The secret garden

In art and in many cultures, the garden often symbolizes a paradisiacal, peaceful and poetic place where people can unfold themselves and reflect on their own self, existence and creation. The word garden also originally means an enclosed place, which is intended to represent a kind of shelter for contemplation and a place of rest and is often found as a hortus conclusus – a closed, virginal place – as an image motif in Marian symbolism. The garden also plays an important role in myths and legends in the history of literature and art and harbors both secrets and dangers.

In today’s fast-paced world, however, there seems to be a longing for and a return to the original: People seek peace, reflection and self-development in nature or in the creation of their own garden.

And in the visual arts, nature in all its forms has always served many artists as inspiration for their creations.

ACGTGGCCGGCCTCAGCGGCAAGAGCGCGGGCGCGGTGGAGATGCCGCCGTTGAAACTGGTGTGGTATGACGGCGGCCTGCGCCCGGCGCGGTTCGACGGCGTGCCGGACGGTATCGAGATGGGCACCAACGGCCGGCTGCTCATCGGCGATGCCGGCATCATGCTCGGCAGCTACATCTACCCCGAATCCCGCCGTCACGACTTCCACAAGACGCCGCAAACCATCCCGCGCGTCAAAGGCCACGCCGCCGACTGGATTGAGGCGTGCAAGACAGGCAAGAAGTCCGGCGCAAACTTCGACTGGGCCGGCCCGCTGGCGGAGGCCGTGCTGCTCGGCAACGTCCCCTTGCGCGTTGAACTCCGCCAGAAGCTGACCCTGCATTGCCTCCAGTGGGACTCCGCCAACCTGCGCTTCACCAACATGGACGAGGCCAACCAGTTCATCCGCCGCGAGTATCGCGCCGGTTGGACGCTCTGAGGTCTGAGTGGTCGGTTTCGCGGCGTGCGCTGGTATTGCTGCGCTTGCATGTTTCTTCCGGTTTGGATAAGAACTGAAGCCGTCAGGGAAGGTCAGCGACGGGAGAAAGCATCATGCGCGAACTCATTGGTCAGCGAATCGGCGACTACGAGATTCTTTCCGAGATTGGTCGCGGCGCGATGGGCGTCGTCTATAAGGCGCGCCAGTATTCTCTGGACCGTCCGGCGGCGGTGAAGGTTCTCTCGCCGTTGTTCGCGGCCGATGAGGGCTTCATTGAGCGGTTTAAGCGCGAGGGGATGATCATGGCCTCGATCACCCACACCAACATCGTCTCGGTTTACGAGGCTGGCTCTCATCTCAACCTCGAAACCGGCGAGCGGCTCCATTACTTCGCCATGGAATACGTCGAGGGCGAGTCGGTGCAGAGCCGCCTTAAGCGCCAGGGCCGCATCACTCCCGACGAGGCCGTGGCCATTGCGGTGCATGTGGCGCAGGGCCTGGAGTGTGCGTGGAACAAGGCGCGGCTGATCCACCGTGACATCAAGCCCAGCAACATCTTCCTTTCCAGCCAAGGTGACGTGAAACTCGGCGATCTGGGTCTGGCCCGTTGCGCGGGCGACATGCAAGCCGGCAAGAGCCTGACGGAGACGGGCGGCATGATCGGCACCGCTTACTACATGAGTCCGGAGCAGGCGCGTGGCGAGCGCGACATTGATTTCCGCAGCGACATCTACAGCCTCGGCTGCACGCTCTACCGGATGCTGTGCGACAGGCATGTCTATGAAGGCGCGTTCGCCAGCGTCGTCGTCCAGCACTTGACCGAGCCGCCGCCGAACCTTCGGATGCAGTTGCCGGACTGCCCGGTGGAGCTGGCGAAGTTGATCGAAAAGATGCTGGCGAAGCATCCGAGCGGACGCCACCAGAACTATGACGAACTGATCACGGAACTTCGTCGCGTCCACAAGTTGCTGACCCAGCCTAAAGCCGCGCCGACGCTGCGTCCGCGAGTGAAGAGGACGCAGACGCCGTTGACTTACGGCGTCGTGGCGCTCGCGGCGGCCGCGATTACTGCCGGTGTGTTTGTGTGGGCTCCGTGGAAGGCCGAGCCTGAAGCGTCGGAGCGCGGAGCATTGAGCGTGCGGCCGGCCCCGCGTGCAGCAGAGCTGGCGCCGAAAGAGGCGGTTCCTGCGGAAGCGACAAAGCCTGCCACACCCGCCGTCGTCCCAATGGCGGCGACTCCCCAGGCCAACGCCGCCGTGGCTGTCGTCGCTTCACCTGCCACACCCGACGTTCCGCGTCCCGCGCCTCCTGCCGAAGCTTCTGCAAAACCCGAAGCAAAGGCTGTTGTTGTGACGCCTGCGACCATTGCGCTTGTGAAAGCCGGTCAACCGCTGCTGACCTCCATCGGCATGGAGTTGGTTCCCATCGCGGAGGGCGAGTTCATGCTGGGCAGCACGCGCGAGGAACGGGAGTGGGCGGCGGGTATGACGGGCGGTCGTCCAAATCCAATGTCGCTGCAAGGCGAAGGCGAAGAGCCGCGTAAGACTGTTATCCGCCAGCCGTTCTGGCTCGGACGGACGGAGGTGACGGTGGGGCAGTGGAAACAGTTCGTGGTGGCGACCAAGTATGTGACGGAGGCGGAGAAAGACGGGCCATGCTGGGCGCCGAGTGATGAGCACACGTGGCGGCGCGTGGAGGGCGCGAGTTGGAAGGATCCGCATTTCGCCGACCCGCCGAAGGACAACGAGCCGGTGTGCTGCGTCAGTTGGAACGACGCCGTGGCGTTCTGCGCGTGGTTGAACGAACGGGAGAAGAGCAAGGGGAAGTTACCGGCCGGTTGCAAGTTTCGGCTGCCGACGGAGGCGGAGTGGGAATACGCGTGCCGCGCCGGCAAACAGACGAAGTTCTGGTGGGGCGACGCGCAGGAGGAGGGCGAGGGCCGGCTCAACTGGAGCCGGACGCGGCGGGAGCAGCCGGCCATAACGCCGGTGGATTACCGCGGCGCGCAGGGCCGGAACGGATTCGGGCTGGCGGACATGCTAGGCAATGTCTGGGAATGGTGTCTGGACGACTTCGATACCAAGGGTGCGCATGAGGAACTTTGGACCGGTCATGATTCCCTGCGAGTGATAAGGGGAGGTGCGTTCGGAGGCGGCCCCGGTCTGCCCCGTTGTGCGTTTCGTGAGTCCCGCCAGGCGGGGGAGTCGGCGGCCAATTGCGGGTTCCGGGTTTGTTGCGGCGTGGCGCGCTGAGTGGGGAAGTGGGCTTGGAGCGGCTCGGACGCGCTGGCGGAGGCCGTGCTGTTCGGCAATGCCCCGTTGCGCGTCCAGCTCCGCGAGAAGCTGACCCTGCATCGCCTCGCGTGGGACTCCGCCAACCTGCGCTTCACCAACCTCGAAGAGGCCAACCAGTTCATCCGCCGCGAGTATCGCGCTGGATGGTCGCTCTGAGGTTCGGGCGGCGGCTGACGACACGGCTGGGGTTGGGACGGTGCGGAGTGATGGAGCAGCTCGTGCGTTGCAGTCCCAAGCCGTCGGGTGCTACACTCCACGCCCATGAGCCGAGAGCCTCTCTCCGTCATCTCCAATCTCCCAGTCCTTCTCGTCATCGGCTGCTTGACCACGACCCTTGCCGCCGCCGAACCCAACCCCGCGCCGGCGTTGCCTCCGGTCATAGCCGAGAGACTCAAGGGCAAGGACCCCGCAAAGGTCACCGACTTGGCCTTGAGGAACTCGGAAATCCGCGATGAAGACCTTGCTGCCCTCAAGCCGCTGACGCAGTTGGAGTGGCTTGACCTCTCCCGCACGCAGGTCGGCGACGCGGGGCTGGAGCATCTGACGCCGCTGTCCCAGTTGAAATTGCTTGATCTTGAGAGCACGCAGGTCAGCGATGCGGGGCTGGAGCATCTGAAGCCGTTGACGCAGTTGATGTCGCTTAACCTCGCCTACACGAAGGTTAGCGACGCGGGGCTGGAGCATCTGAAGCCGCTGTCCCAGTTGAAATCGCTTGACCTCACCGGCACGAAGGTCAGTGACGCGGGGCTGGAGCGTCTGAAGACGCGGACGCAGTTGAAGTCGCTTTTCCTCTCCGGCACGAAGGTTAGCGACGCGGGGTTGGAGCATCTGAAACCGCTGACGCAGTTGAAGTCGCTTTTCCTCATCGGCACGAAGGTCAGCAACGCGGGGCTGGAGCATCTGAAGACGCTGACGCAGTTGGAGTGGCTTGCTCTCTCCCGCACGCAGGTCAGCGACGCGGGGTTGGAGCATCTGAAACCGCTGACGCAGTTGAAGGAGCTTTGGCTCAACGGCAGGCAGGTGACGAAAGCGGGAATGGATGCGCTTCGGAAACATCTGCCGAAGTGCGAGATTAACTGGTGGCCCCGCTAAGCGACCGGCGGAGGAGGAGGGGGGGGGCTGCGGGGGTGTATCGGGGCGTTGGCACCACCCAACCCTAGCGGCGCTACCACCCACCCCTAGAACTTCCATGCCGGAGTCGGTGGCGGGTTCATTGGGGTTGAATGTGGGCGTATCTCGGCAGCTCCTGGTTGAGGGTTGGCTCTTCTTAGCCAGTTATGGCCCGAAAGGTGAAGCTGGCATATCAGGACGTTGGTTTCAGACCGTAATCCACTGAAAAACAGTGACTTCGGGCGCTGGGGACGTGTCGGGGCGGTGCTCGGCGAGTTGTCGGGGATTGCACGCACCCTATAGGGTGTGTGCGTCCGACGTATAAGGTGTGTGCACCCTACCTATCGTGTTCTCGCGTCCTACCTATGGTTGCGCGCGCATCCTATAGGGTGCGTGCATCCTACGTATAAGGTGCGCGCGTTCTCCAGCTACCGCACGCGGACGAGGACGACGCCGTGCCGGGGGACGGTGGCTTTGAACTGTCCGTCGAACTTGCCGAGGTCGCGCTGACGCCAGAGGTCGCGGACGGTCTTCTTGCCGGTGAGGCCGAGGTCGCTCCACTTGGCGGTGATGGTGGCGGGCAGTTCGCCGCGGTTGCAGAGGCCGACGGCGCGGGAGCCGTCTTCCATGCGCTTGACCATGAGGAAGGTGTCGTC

Carolin Israel’s works reflect her engagement with and impressions of her organic surroundings, plants, animals, the sea and landscapes, which she often intuitively translates into expressive and abstract color atmospheres and forms.

Malgosia Jankowska’s works have something magical about them, immersing themselves in archetypal images of legends, myths and fairy tales. She works skillfully with ink and felt-tip pen on paper, often in just a few shades of color.

For Tatiana Urban, today’s ideas of nature can often be derived from the tension between alienation from nature and longing for nature, a multi-layered to labyrinthine connection that forms the origin of her pictorial worlds.

And René Dante’s sculptures illustrate his overwhelming repertoire of a unique formal language. His impressive works, mostly made of steel, focus on the human form and the formal language of nature.

And just as the gallery itself is located in Munich’s beautiful Hofgarten, a green refuge in the middle of the city that invites you to linger, visitors to this exhibition can immerse themselves in exciting, mysterious and diverse worlds of art.

Lillian Berger

Art historian | Curator